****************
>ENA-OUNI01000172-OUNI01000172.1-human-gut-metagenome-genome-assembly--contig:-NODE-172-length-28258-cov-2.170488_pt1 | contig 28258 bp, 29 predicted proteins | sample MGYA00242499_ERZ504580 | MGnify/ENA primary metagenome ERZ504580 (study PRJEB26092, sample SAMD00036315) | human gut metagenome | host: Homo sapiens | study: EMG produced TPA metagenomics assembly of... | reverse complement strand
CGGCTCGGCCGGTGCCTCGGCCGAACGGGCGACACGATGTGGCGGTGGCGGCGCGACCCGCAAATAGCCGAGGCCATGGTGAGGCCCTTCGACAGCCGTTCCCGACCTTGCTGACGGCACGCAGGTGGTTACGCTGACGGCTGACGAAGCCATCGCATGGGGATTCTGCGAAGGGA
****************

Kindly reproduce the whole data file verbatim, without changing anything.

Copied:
>ENA-OUNI01000172-OUNI01000172.1-human-gut-metagenome-genome-assembly--contig:-NODE-172-length-28258-cov-2.170488_pt1 | contig 28258 bp, 29 predicted proteins | sample MGYA00242499_ERZ504580 | MGnify/ENA primary metagenome ERZ504580 (study PRJEB26092, sample SAMD00036315) | human gut metagenome | host: Homo sapiens | study: EMG produced TPA metagenomics assembly of... | reverse complement strand
CGGCTCGGCCGGTGCCTCGGCCGAACGGGCGACACGATGTGGCGGTGGCGGCGCGACCCGCAAATAGCCGAGGCCATGGTGAGGCCCTTCGACAGCCGTTCCCGACCTTGCTGACGGCACGCAGGTGGTTACGCTGACGGCTGACGAAGCCATCGCATGGGGATTCTGCGAAGGGA